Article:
There is also expectation of a 100 bps cut in the repo rate next year. Hence, FIIs are expected to gain from capital appreciation on bonds as well. Further, the rupee is expected to be relatively stable due to low current account deficit in the coming years. "FIIs have been investing in debt markets on grounds of improving macroeconomic fundamentals backed by a stable political scenario, a trend that is likely to continue," says Goswami of ICICI Prudential.At present, the FII limit in government securities is $25 billion, which is fully utilised. The corporate bond limit is $51 billion. Half of this is still unutilised. "The demand from FIIs has driven the spread between AAA-rated and government securities to 20-30 bps from 60 bps three months ago," says Nagarajan. Quasi-government papers are trading at a spread of 3-10 basis points over government securities.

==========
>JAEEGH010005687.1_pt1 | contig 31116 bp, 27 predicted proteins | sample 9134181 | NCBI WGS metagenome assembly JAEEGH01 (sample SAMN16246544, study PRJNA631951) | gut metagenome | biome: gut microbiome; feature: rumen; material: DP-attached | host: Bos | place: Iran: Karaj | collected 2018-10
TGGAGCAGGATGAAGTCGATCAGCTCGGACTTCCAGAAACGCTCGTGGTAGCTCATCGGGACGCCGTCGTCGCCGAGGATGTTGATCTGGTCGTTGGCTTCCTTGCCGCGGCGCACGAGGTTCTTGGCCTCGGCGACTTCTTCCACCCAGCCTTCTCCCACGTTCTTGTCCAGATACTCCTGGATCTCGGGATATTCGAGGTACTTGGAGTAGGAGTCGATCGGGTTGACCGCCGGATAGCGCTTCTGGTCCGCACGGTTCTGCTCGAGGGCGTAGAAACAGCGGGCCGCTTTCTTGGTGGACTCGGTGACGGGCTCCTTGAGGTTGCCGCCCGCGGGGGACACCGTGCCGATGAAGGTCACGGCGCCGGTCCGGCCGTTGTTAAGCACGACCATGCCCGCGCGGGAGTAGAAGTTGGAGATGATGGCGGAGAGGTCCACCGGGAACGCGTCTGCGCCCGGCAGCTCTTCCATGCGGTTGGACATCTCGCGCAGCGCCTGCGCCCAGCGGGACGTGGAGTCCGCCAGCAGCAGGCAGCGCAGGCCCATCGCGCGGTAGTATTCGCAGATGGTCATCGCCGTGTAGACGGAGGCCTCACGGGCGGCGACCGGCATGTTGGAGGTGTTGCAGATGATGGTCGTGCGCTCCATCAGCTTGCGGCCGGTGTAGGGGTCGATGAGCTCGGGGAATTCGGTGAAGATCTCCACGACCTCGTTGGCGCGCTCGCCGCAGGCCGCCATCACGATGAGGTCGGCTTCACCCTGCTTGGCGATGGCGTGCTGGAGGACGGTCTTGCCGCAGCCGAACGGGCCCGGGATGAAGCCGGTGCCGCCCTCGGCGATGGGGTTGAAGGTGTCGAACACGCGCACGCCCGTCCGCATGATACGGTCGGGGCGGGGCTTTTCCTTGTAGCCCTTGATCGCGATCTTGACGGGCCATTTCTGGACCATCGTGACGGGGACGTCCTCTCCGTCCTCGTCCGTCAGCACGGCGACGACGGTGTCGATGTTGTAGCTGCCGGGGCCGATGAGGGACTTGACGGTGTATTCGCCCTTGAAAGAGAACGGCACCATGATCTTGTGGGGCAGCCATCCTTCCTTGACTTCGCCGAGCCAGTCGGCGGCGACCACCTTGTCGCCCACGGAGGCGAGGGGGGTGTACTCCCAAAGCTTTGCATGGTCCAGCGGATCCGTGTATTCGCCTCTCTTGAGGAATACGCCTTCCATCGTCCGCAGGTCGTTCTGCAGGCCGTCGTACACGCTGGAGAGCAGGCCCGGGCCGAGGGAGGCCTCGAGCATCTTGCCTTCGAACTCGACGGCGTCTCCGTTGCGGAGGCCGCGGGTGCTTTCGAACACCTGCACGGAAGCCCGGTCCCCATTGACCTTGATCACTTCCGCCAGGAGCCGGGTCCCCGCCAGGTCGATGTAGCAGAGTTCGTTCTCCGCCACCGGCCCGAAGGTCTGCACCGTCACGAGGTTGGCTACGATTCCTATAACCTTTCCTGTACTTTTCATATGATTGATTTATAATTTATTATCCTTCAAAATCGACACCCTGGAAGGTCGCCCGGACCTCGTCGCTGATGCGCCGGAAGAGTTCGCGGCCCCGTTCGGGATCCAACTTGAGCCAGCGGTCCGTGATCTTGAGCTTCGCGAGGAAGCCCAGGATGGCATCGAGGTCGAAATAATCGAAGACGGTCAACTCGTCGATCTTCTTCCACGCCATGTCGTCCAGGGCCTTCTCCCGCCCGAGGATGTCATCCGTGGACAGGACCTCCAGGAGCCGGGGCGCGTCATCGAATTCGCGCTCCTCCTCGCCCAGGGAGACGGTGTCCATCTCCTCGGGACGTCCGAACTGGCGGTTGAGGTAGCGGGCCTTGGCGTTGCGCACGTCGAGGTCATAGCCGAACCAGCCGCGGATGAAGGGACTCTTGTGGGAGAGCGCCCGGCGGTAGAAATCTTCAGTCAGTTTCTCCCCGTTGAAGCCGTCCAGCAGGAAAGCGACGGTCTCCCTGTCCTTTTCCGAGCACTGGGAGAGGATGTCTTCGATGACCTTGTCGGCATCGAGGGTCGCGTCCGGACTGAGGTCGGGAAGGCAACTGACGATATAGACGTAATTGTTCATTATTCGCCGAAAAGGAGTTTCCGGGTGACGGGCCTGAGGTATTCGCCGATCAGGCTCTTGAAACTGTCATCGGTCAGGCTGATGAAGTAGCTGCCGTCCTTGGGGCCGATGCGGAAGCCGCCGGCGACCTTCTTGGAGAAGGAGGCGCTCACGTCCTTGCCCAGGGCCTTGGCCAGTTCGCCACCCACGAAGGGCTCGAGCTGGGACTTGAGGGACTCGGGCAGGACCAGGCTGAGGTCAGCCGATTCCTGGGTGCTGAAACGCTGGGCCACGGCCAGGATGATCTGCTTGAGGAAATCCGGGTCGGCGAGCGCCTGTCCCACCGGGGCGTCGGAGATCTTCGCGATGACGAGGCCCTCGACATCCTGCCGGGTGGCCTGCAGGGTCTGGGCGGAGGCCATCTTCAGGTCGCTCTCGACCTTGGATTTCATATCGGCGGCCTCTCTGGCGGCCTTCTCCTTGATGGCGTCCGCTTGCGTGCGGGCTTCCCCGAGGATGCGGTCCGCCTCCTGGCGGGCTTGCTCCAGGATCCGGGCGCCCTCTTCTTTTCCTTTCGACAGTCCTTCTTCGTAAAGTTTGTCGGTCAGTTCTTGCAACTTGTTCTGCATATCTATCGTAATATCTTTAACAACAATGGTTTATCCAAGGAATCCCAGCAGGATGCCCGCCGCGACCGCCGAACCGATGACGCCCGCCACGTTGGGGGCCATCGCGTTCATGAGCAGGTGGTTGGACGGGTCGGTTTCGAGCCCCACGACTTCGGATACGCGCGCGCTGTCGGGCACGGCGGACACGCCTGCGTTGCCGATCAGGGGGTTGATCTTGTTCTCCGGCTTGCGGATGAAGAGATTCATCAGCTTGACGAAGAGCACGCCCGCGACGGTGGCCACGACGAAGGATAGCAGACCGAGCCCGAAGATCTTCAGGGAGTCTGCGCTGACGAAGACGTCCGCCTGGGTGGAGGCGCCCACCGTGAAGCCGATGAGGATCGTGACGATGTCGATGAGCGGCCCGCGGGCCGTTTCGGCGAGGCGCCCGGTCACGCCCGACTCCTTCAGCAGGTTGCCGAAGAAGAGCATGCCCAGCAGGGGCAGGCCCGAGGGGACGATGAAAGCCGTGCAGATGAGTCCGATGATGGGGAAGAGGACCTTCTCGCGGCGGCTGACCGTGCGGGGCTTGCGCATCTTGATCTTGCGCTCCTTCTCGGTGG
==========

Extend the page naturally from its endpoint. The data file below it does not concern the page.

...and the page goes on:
Goswami of ICICI says past trends indicate low correlation between Indian and US bonds. "The market may have to absorb the monetary policy stance of 6.5governments in the West which could bring near-term headwinds. However, our long-term view on India being one of the biggest structural opportunities in the world remains intact," he adds.As the first phase of quantitative easing (QE) began in the US, 10-year yields fell from 4.62% in 2007 to 2.76% in 2011. In India, the 10-year yields rose from 7.95% to 8.33% during the period. Globally, the European Central Bank (ECB) is expected to follow an easy money policy as euro zone inflation was 0.4% in October, much lower than the target of 2%. "The ECB is expected to go for quantitative easing in the coming months to prevent euro zone from slipping into recession, which should keep bond yields artificially suppressed in the coming years," says Nagarajan of Quantum.